The image below is of a Black Stomatella (shell ~3/8") spawning in my tank. Just before this shot, he was standing up on the very tip of his foot, waving in the current, releasing a smoke-like trail of gametes. Wish I'd gotten that shot!


    **Cut to the chase!

    Classification: Class: Gastropoda, Superfamily: Trochoidea, Genus: Stomatella
    Basics: Extremely common hitchhiker, beneficial, harmless herbivorous grazer.
    Distinguishing characteristics: Flat cap-like shell on top of a slug, two antennae.
    Color: Varies - mottled shades of green, tan, brown, cream, rust, gray, even blue, to solid black.
    Size: Shell up to 1.25” long
    Habitat: Substrate, rockwork, macroalgae, glass.
    Diet: Microalgae – including diatoms and dinoflagellates, possibly cyanobacteria.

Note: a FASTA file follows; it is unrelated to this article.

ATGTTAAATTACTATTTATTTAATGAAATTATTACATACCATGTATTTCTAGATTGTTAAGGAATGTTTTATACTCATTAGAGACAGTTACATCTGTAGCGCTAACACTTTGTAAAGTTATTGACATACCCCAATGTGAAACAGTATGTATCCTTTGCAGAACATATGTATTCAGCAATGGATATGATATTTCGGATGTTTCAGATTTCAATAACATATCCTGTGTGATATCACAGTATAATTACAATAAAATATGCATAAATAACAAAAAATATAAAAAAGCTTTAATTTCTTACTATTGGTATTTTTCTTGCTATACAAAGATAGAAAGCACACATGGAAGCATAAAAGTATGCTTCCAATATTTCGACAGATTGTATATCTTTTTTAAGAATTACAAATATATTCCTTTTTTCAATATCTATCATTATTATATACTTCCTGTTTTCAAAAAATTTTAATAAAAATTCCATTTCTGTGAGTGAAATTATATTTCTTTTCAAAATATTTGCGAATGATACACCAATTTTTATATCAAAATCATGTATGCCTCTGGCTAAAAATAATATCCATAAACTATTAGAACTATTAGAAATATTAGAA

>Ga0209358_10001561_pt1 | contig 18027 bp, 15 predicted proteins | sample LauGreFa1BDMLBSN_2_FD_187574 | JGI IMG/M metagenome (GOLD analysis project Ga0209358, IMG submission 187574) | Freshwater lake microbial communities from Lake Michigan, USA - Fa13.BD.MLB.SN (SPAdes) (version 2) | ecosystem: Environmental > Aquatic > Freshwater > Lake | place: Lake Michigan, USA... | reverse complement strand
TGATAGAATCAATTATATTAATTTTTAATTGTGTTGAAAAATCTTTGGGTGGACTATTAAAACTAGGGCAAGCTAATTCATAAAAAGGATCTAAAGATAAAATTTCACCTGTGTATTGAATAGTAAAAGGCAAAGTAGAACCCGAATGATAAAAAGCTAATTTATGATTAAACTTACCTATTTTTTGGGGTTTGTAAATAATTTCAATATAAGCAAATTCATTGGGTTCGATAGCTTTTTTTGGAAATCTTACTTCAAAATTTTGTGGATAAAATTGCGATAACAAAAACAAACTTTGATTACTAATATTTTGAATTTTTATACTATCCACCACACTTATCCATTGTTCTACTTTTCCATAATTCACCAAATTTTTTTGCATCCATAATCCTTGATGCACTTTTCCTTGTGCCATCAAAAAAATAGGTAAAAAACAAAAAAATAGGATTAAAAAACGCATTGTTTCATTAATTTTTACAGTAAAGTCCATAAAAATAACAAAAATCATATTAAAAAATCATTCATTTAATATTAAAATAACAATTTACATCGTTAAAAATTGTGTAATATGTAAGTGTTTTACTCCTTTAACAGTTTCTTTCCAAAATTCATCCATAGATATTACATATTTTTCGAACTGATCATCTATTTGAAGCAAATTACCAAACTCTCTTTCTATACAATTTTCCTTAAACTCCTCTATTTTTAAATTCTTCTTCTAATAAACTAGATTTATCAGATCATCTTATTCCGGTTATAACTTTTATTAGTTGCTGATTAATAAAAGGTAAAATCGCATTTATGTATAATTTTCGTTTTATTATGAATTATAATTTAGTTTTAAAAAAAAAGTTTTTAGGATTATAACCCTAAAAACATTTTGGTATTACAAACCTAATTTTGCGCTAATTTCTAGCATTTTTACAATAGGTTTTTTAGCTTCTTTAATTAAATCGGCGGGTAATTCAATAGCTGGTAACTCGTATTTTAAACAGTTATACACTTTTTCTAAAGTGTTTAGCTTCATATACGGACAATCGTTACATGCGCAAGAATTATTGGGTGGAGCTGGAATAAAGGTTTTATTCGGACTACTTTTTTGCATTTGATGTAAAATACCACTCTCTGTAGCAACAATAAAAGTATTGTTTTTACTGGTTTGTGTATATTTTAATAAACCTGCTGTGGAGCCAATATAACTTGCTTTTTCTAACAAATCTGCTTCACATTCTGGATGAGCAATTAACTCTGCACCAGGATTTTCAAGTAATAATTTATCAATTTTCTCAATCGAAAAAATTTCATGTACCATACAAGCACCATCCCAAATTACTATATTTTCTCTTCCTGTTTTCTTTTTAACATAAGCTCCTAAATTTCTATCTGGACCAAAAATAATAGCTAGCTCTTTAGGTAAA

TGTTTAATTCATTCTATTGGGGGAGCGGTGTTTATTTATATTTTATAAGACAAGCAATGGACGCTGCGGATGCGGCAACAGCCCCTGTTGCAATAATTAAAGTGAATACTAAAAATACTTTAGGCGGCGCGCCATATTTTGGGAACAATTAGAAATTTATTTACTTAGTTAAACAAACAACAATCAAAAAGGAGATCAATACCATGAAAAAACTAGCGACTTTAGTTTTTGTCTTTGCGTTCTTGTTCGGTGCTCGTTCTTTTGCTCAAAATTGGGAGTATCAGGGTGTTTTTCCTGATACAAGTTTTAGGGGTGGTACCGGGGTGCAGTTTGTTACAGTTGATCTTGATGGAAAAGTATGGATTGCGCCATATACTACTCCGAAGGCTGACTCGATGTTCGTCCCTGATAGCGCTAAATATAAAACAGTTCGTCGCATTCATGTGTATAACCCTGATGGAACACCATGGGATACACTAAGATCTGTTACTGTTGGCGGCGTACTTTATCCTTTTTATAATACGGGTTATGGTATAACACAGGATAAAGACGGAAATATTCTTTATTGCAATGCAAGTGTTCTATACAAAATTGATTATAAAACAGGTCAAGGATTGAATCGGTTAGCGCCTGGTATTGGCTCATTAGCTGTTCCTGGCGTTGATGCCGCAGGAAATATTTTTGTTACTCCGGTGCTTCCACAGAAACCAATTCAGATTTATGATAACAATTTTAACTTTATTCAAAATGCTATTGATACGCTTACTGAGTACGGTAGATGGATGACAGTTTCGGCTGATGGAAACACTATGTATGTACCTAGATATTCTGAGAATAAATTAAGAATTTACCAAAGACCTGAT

Reproduction: Broadcast spawners with a short planktonic/pelagic stage. Reproduce readily in captivity.
    Compatibility: Will be eaten by fishes, shrimps, most crabs.
    Words of caution: None, these guys are completely reef safe and beneficial.

    More information:
    Photo of a pretty little green stomatellid at WWM (first FAQ on page): Link
    Stomatella varia: Link
    Stomatella impertusa: Link
    Stomatella planulata: Link
    Please also enter Stomatella in WWM's search engine for more info/photos: Link

    Same black Stomatellid. Small tubes you see around the snail are harmless Vermetid gastropods.


    -Lynn Zurik

  2. #2

    Default Re: Critter of the Week: Stomatella Snails

    Thanks Lynn! You help solve the mystery neat-o slug in my tanks. I have so much fun watching these guys.
    Life is what you make of it.

    A.K.A=Geck luvr

  3. #3
    Join Date
    Mar 2008
    Washington state

    Default Re: Critter of the Week: Stomatella Snails

    You're welcome! They really are neat little creatures, aren't they!